Smart Home Is Where the Heart Is

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Btr Feature Art Hat 9 4 12Home security and automation - two families of services that overlap - are maturing at a breakneck pace. What seemed like over-indulgent pie-in-the-sky optimism has given way to real deployments and more expansive planning - with no break in the sense of optimism.

Home automation has been around for years. Traditionally, it was at two extremes - either do-it-yourself projects or heavy duty initiatives, such as contractors baking coaxial cables into new homes. The emergence of service providers to offer what could be described as “home automation light” is sparking a round of growth.

ABI Research predicts that about 170,000 homes were served worldwide by cable and telephone industry home automation and security services in 2010. The firm expects that number to grow to 8 million by 2016. The telephone industry is expected to grab 70% of that market, ABI suggests.

The concept driving the growth is similar between tier 1 operators such as Rogers, Comcast, Time Warner Cable, Bright House and smaller tier 2s and 3s, though the way in which the services are structured on the business side differ.

There is a twofold gain: Now, home security is one module in a home platform that draws equally, along with non-security services, from the technology that is available. It also is important to recognize that the functionality can be tailored to specific demographic or interest groups.

On one level, the basic definition of home security includes what used to be bells and whistles. This includes such things as video cameras and automatic generation of text messages and alerts according to rules written by the home owner.

This is important beyond just the attractiveness of the services themselves. The basic platform now can be extended horizontally to areas outside of security. For instance, the same basic video cameras that watch for thieves can monitor seniors’ apartments in an adult community in Florida or teen parties in a younger household. The text messages that say a window has been broken can warn middle-age kids that their elderly parents haven’t opened the bedroom door or a grade school kid has arrived home safely and locked the door.

The major vendor to the cable industry is iControl. Ian Pattison, the vice president and general manager of Rogers Smarthome Monitoring, said the major operators are using the iControl converged platform, which allows the fluid addition or ending of services. Pattison said the operators share a roadmap and work from the same codebase.

Rogers(TSE:RCI.B), Pattison said, is offering an English-language version of its service in its Ontario region, which represents about 88% of the operator’s footprint. The operator just introduced and a la carte approach in which subscribers can eschew Rogers’ central monitoring station services. Next up is a French-language platform for Ontario. Pattison said subscribers in the coastal Atlantic region are asking for the service, and the sense is that the operator will comply, though Pattison stopped short of making an announcement to that effect.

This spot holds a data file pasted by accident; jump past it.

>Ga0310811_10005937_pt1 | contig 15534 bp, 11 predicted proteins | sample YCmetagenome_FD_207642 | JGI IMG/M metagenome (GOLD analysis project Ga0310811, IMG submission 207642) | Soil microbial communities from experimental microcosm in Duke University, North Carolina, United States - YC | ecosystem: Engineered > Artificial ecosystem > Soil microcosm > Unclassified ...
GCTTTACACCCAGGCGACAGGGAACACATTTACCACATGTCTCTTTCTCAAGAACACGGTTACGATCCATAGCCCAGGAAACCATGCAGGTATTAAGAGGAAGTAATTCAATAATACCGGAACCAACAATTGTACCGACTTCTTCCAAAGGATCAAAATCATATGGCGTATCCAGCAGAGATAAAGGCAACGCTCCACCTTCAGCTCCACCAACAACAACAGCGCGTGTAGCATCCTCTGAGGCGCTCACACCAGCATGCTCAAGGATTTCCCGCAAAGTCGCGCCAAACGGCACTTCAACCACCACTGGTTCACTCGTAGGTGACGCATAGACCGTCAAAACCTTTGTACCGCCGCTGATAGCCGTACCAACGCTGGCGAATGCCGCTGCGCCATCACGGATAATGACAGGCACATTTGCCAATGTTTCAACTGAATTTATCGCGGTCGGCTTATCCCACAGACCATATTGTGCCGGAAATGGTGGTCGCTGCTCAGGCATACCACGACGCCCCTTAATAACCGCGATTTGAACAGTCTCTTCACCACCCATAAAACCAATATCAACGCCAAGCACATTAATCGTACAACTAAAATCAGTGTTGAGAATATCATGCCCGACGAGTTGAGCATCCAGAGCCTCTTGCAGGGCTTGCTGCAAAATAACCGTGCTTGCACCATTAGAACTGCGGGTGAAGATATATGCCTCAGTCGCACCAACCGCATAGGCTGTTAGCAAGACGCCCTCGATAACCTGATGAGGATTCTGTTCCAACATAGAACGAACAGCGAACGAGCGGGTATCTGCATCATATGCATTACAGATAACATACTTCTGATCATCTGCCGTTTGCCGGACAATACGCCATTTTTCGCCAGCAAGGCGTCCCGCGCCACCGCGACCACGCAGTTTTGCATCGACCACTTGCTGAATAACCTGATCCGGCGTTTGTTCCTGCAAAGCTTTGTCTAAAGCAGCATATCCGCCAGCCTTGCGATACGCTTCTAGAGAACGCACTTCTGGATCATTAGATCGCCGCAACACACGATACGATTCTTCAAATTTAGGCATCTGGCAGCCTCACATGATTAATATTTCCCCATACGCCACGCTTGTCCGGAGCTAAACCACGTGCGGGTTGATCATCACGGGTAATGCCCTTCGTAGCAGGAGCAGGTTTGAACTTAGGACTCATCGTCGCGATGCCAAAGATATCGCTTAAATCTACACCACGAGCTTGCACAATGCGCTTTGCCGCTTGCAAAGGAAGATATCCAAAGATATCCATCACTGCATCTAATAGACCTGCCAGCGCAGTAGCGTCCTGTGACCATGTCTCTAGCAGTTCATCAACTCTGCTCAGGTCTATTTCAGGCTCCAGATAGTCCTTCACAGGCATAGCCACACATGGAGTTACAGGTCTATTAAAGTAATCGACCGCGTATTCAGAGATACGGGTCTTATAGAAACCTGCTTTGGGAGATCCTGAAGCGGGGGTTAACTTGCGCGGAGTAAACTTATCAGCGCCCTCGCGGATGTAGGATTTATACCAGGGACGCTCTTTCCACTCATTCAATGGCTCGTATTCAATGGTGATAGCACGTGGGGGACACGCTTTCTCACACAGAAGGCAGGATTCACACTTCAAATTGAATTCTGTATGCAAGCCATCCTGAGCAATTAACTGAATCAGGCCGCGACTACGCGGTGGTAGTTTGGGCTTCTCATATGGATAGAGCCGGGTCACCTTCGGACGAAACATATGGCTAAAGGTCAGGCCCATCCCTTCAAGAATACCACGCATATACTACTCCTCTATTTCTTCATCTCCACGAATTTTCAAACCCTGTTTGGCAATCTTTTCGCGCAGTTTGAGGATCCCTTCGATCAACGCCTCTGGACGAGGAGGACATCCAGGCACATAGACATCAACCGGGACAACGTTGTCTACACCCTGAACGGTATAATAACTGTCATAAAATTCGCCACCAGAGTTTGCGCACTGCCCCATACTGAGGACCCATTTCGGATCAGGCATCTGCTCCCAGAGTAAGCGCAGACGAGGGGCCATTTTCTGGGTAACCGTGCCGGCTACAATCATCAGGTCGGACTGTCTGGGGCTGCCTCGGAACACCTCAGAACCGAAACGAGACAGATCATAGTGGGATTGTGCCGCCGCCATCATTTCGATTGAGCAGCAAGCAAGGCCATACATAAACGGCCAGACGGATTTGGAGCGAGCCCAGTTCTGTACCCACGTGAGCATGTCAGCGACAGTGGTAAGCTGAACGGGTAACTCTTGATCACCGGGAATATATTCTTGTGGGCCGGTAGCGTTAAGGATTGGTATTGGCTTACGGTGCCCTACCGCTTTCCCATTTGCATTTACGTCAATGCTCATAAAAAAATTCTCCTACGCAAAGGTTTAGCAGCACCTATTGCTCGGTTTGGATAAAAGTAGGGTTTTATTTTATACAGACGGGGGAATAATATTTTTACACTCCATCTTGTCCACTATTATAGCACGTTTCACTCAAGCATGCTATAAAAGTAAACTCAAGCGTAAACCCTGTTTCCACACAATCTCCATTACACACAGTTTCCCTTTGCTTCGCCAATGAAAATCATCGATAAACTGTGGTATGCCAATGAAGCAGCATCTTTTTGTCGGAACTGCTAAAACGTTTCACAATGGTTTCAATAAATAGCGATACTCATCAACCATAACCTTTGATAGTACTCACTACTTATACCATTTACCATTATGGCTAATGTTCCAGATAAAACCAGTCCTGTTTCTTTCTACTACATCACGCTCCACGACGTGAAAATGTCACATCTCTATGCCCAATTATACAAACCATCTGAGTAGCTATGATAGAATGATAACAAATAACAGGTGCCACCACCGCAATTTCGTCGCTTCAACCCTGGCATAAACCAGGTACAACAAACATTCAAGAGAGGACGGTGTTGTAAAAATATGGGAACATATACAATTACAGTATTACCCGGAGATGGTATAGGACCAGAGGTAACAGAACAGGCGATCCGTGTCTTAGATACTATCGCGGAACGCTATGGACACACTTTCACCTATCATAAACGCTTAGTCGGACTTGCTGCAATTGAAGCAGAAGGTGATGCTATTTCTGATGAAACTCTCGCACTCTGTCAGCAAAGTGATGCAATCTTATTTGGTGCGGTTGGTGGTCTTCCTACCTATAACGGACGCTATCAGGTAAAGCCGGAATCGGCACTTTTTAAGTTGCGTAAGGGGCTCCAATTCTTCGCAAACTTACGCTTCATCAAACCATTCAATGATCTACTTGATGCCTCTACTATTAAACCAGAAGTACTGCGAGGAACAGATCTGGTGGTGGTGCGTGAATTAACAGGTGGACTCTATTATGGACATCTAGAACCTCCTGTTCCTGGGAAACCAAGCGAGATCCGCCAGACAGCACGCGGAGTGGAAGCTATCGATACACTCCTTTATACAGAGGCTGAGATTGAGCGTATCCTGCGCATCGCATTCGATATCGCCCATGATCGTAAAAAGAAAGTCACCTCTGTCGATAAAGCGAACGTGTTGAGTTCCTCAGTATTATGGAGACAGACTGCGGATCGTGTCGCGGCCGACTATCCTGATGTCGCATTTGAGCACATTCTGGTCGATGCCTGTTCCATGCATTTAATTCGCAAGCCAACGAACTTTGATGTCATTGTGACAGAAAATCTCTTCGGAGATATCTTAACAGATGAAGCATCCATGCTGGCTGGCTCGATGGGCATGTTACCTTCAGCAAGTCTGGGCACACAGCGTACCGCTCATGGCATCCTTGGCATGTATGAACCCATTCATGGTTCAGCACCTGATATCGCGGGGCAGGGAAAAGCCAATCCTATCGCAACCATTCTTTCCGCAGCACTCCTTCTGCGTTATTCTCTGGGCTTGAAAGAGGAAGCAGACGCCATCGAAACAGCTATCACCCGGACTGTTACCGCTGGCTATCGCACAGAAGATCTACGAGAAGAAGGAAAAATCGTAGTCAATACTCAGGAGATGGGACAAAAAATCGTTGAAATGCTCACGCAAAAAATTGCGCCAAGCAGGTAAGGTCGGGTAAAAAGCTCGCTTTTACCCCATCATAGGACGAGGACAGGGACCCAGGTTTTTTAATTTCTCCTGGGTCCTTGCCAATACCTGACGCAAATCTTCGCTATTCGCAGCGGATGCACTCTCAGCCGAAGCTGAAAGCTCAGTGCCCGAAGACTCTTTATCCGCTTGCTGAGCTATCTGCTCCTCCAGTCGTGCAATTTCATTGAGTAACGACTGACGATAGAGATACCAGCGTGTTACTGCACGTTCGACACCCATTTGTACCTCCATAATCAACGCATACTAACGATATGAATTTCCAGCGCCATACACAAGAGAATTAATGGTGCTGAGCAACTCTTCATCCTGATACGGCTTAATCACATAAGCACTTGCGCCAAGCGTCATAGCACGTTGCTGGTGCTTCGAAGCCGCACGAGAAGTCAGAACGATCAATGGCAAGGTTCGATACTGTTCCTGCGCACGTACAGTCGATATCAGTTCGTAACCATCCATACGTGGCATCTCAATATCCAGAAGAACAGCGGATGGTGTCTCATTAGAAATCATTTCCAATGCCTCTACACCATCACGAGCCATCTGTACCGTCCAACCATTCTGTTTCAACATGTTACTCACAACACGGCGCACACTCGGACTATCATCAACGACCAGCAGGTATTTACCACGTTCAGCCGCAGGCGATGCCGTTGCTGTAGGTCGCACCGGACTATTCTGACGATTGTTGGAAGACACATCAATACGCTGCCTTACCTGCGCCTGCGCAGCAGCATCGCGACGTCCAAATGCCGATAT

The focus of the industry on the iControl platform is significant because it essentially pools the developments and advances made by each operator. Updates are available to all participating operators and can be offered to their subscribers at their discretion. For instance, Pattison said, Rogers recently sent an over-the-air update that added a couple of upgrades to the service. Those updates would be available to the other MSOs as well.

The major player in the U.S. market is, as always, Comcast(NASDAQ:CMCSA). Mitch Bowling, the MSO’s senior vice president and general manager of new business, is bullish. “We are very pleased with the momentum we are seeing,” he said. "The reaction has been very positive. People really enjoy the product and score it very well on surveys .... We are very pleased with how things are going.”

A particularly compelling element of the home automation space for operators is that it has almost unlimited growth potential in two ways. One is that services can be tweaked according to the character of a community.

To sense where the other element of growth will come from, all anyone has to do is look at the Apple App Store, Google Play or any other app store. The smartphone companies introduced a powerful platform and invited talented people to develop uses for it. The same can happen in the home automation market. “The platform will continue to grow,” Pattison said. “We have a rich 18-month roadmap in terms of software features and functions.”

This is not just a game for the big operators. iControl also is a player among smaller operators, albeit it a bit indirectly. Comporium, which operates three systems with a total of 60,000 subscribers in North and South Carolina, also is a reseller of iControl products. As is the tendency with mide-tier and smaller operators, Comporium offers home automation as a managed service, said Dan Lerman. The company is in tests with operators on home automation projects. Lerman said he expects three or four announcements during the next three months and a total of 10 to 12 by the end of the first quarter of next year.

Carl Weinschenk is the Senior Editor of Broadband Technology Report. He can be reached at
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